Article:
Aged 17 he tried to follow his elder brother into the RAF, but was told to return later, which he did after six months’ studying at St Catharine’s College, Cambridge. He was sent for training in Texas and in early 1943 was posted to No 105 Squadron at Marham, Norfolk.
After completing his second tour, Humphrey was awarded a Bar to his DFC and spent six months helping with the development of Oboe and flying test runs. He returned to operational flying in January 1945, joining No 128 Squadron at Wyton. He flew 11 operations to Berlin, as well as others to Magdeburg, Erfurt, Wesel and Kiel. He then declined offers of a postwar career in the RAF – unlike his brother Andrew, who became a Marshal of the RAF and was to die in 1977 whilst serving as Chief of the Defence Staff.
Bill did not expect to survive the war, and never ceased to marvel at his luck. Decades later, thinking of his comrades who had been lost, he would privately confess to being almost embarrassed by his survival. “One was robbed of one’s youth and one’s friends,” he said once. “Living through a period like that affects the rest of your life. It makes you question what many people automatically accept as fact. I suppose it makes you a bit of a rebel.”
It certainly made him something of a misfit in an increasingly bureaucratic postwar world, and he developed a “can-do”, “why not?” approach to obstacles he encountered during his management career with Burmah-Shell in India, where he witnessed the bloody consequences of Partition.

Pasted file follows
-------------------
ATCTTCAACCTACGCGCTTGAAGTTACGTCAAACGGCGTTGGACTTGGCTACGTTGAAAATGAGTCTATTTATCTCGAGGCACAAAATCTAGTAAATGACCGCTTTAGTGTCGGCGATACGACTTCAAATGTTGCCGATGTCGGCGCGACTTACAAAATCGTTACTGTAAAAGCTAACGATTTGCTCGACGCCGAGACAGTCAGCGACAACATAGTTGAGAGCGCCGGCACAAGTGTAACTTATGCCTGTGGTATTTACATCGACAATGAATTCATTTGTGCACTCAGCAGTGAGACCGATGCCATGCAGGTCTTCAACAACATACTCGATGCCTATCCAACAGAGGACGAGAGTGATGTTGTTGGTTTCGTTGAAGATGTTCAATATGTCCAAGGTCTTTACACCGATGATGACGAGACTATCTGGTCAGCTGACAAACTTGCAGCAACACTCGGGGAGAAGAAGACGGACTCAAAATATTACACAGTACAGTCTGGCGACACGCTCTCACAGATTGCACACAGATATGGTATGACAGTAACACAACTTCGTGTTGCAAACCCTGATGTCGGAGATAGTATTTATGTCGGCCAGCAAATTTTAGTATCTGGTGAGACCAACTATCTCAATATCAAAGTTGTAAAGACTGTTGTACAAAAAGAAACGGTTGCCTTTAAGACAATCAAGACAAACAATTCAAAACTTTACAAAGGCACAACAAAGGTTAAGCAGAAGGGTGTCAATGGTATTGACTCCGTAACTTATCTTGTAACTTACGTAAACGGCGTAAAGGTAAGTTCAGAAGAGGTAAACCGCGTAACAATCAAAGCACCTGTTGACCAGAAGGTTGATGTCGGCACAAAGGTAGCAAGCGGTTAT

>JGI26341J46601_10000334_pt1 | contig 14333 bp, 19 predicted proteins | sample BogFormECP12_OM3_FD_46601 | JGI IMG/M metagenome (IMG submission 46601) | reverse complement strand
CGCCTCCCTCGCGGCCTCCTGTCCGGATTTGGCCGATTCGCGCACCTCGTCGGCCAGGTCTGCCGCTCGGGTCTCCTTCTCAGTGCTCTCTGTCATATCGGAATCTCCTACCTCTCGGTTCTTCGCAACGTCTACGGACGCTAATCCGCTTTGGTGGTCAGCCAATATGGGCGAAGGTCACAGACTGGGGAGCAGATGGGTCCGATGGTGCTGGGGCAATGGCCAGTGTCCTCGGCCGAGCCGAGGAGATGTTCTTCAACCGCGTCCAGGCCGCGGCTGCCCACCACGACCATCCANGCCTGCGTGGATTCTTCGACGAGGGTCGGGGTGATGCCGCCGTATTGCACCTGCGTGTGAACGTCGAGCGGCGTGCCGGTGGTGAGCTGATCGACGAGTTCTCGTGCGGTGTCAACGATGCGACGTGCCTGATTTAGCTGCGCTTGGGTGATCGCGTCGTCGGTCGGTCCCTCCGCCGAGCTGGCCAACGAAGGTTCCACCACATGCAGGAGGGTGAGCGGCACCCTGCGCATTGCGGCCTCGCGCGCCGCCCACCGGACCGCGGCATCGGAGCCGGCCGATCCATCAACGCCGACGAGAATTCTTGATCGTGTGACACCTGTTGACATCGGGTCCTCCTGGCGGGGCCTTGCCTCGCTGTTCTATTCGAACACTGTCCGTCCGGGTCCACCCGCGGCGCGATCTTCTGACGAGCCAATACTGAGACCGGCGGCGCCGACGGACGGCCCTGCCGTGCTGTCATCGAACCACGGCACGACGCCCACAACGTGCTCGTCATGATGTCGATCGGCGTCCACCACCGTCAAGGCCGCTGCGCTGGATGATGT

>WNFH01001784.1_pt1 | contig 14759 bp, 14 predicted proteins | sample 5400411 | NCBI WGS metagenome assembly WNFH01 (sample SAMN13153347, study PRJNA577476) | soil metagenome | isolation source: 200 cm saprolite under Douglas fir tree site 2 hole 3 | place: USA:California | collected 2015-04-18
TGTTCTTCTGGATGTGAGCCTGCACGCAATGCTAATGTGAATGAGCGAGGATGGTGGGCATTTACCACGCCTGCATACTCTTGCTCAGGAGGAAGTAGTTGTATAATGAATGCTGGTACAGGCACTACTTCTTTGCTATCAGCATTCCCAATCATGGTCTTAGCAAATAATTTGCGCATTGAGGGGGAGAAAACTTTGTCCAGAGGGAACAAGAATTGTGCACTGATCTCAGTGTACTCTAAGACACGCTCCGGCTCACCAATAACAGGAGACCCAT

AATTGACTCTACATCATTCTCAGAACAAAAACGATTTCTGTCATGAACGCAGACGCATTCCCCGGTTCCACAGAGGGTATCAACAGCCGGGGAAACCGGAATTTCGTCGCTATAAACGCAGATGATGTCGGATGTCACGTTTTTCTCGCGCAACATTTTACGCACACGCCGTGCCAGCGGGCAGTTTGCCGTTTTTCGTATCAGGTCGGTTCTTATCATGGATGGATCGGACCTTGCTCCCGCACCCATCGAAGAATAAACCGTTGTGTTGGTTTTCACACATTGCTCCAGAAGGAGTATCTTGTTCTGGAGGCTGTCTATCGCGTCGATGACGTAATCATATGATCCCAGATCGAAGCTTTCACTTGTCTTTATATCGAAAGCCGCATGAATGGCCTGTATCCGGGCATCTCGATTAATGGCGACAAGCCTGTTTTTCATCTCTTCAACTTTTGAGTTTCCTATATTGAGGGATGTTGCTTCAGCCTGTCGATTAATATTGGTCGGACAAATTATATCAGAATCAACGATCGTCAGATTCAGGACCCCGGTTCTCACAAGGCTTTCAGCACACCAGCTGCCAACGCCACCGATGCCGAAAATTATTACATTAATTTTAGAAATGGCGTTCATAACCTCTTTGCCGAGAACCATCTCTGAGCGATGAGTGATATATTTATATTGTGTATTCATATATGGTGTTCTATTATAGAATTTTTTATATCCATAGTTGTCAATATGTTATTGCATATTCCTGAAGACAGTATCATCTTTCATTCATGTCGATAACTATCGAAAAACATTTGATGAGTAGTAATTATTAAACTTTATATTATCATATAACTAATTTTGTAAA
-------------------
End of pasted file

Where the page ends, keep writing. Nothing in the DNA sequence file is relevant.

When he was struck by amoebic dysentery in the subcontinent, Shell moved him to Syria, then to Bermuda. In 1966 he joined the glass-makers Pilkington to run its fibreglass operations in India, but illness forced him to return to Britain.
He left the commercial world to “put something back”. In particular, he wanted to try to alleviate unemployment, and for a time he ran the Elephant Jobs training workshop for young offenders in London.
In 1978, with the help of his former employers Pilkington, he set up the Community of St Helens Trust in Lancashire.
Humphrey’s philosophy was not to provide work for people but to help them to provide it for themselves. This required a fundamental shift in the accepted wisdom of the time, as small businesses during the 1970s struggled against powerful trades unions. “We have to change the way people think,” Humphrey said.
He set up the trust in an old grammar school classroom opposite Pilkington’s main gate, using discarded office furniture. The roof leaked, but he refused to have it repaired, using buckets to catch the raindrops – a useful indication of financial need when potential donors came to call.
Appointed OBE in 1981, Humphrey is credited with contributing to an increase in the number of new small businesses in St Helens, and with giving life to the enterprise agency, forerunner of today’s Business Links. Similar agencies sprang up all over Britain, encouraged by Michael Heseltine, who saw their potential on a visit to St Helens in 1980.
Bill Humphrey, who died on December 10, is survived by his wife, Pauline, and a son.
Reprinted with the kind permission of the Daily Telegraph obituaries column.
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Article prepared by Barry Howard.